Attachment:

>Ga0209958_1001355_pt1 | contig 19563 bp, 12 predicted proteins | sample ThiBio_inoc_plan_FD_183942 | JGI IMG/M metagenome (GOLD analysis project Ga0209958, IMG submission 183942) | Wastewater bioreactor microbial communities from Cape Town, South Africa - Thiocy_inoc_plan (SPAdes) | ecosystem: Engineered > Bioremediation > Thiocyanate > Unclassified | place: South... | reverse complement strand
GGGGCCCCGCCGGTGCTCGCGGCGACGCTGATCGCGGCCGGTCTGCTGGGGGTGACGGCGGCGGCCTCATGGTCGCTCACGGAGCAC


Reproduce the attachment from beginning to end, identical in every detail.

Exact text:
>Ga0209958_1001355_pt1 | contig 19563 bp, 12 predicted proteins | sample ThiBio_inoc_plan_FD_183942 | JGI IMG/M metagenome (GOLD analysis project Ga0209958, IMG submission 183942) | Wastewater bioreactor microbial communities from Cape Town, South Africa - Thiocy_inoc_plan (SPAdes) | ecosystem: Engineered > Bioremediation > Thiocyanate > Unclassified | place: South... | reverse complement strand
GGGGCCCCGCCGGTGCTCGCGGCGACGCTGATCGCGGCCGGTCTGCTGGGGGTGACGGCGGCGGCCTCATGGTCGCTCACGGAGCAC